Flood review fails to provide long-term strategy, says climate committee

8th September 2016

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Neil Burgess

The Climate Change Committee (CCC) has voiced concern over the government's National Flood Resilience Review for failing to provide a long-term risk strategy.

The review, published today, outlines how the government will spend £12.5m on temporary flood protection measures, including flood barriers, mobile water pumps and command vehicles. The review was promised after the floods last winter, which saw large parts of the North of England suffer the worst storms and flooding in years, affecting thousands of businesses and local communities.

Flood defence minister Thérèse Coffey said more than 40 km of additional temporary flood defences would be made available across England to protect homes. ‘I think that is hopefully reassuring for communities. I can’t promise no one will ever be flooded again. But in terms of improving our infrastructure resilience, we did identify gaps in the review and they are being plugged,’ she said.

Improved rain and flood modelling, and closer links between the Met Office and the Environment Agency were also announced, while utility companies pledged to do more to protect infrastructure, such as phone networks and water treatment works.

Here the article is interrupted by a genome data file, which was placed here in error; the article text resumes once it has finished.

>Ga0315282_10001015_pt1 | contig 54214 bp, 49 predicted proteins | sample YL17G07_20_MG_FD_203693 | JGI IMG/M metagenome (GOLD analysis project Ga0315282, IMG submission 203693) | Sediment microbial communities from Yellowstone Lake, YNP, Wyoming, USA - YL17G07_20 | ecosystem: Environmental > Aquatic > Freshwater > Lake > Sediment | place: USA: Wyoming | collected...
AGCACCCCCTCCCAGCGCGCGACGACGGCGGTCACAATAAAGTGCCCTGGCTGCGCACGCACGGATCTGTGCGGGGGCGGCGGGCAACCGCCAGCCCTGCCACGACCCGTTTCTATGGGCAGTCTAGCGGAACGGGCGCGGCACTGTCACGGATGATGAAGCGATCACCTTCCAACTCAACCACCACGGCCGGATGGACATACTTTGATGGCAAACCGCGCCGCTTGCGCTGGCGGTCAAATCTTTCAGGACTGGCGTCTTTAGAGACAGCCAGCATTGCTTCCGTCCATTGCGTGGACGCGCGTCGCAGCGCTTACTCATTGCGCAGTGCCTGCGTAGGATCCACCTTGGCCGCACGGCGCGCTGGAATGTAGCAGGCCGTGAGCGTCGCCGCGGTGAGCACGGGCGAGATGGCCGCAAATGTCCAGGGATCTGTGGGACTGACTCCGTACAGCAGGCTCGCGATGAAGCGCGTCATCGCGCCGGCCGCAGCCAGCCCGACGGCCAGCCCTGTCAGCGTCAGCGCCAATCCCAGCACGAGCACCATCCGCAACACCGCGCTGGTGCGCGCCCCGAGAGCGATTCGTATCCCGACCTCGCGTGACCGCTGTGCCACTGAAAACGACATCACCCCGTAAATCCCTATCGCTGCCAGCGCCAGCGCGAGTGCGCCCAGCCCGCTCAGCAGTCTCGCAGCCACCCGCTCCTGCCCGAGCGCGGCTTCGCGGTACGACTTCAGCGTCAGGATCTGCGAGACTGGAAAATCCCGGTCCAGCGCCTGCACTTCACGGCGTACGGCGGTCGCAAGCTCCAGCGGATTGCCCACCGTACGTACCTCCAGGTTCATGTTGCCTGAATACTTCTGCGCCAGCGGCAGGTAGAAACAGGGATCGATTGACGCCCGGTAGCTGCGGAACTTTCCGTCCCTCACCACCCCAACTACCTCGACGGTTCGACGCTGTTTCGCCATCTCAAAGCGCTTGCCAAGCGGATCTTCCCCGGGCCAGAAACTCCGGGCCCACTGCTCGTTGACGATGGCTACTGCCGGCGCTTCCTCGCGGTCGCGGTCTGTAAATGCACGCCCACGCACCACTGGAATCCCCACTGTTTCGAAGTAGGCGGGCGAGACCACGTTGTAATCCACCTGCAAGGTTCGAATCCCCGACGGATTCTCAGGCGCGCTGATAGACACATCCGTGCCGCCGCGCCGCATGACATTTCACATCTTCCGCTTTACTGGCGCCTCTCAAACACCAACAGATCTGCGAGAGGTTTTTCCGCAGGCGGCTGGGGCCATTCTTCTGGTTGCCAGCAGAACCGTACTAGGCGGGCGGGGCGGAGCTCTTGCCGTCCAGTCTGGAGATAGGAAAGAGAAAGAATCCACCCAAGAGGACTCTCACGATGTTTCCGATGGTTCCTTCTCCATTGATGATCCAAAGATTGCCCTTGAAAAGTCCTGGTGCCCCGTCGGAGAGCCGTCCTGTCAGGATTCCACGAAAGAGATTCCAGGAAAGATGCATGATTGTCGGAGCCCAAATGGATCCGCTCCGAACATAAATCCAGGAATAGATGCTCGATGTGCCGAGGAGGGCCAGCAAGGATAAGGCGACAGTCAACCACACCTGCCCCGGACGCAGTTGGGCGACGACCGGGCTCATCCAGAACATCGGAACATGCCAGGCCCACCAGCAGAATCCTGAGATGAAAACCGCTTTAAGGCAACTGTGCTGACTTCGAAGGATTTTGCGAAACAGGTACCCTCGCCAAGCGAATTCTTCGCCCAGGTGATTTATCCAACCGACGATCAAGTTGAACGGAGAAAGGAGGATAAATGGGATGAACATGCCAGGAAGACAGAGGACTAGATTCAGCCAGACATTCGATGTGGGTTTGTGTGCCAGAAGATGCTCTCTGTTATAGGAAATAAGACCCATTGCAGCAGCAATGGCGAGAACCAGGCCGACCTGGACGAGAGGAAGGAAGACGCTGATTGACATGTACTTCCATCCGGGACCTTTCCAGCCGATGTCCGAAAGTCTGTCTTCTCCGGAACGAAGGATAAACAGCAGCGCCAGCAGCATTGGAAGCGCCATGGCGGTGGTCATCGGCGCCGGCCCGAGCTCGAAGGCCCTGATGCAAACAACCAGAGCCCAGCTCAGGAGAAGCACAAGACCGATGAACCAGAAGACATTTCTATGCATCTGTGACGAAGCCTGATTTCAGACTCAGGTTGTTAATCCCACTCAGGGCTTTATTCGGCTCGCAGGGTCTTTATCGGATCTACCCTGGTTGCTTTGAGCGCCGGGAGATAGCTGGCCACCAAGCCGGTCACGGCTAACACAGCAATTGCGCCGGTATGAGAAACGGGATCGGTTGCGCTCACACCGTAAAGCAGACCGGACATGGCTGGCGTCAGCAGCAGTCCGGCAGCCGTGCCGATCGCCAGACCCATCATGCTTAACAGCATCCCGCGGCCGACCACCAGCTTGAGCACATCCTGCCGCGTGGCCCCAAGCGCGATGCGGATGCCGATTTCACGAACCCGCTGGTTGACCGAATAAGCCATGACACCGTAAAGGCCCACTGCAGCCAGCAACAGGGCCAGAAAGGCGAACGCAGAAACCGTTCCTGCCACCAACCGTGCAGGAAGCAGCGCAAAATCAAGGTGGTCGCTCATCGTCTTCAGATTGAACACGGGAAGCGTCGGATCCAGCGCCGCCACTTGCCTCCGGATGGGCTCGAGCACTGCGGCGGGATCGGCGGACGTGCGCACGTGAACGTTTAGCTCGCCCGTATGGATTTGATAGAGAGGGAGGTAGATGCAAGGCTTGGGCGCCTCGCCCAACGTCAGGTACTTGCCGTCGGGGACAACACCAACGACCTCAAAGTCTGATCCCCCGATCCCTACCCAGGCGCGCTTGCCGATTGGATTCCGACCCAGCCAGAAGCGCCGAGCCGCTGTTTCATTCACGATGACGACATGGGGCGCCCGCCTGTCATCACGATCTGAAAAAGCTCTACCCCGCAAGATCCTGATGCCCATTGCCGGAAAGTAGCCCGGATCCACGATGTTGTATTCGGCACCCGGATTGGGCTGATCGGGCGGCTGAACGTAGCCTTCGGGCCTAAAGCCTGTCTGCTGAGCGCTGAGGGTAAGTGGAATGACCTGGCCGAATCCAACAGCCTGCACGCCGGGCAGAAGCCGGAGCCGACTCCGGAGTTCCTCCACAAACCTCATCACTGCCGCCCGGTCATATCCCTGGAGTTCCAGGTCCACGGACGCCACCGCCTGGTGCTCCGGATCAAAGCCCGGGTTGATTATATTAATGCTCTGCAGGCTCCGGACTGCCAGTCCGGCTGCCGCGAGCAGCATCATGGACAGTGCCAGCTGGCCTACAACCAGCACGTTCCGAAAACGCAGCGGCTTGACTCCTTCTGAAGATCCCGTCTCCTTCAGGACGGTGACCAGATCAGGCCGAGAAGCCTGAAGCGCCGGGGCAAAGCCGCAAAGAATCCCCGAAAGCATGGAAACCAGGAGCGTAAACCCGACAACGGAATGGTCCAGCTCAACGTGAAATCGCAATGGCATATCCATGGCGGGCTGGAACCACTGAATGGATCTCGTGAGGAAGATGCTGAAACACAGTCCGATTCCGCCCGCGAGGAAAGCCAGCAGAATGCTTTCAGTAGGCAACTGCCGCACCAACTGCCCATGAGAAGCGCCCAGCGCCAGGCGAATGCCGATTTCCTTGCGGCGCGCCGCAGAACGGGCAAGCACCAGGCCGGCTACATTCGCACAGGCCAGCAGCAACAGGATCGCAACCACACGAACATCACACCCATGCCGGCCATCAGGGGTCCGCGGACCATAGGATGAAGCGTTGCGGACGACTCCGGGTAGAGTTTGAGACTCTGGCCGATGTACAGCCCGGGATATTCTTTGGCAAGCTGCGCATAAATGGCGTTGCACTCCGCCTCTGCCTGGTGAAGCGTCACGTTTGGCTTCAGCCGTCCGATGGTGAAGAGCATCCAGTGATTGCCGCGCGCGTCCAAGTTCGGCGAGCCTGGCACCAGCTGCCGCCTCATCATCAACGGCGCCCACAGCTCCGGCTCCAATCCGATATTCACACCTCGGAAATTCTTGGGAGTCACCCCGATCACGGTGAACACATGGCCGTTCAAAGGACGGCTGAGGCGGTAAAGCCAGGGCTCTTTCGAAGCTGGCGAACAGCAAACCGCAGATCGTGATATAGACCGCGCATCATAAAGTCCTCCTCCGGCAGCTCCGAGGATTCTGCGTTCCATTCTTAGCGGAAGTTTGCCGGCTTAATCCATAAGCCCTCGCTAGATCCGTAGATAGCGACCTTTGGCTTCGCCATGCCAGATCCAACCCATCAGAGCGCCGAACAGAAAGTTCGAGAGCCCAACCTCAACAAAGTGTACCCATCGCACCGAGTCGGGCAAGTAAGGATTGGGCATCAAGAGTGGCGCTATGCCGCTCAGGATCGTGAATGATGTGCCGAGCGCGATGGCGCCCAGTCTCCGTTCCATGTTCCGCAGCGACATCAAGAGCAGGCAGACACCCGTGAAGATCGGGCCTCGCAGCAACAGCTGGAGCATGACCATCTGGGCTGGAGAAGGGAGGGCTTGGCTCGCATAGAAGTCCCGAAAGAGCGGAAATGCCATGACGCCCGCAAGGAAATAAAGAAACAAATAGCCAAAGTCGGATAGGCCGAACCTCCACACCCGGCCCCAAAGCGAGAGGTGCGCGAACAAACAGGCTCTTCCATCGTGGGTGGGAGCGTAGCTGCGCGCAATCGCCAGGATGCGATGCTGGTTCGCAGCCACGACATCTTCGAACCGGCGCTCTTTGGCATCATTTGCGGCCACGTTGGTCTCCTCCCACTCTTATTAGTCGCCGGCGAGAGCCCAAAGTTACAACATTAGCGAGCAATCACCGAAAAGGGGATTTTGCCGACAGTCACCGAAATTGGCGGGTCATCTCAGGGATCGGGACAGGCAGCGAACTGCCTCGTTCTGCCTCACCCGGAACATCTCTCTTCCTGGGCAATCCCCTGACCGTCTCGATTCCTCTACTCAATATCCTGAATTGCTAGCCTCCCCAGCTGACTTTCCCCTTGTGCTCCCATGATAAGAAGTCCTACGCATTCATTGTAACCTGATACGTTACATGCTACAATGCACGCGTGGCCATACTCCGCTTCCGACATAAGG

The CCC welcomed the plans to address vulnerable infrastructure sites, but said the review ignored the risks posed by flooding from heavy rainfall that overwhelmed sewers. This it said was linked with the majority of flood damage in some recent events.

The committee said long-term measures would be needed to make homes and communities more resilient to the flooding that would still occur, even with defences in place.

Lord Deben, chair of the CCC, said that the review had fallen short of what the committee had been calling for. ‘As well as implementing short-term measures, such as better protecting key sites before flooding hits, we need a new and comprehensive, long-term strategy to address flood risk in this country,’ he said.

The committee called on the government to explain how the £700m extra for flood risk management announced in the 2016 Budget would be spent. Some £350m of which had been held back to take forward the review’s findings. The review details how only a small proportion of the money will be spent, said the CCC.


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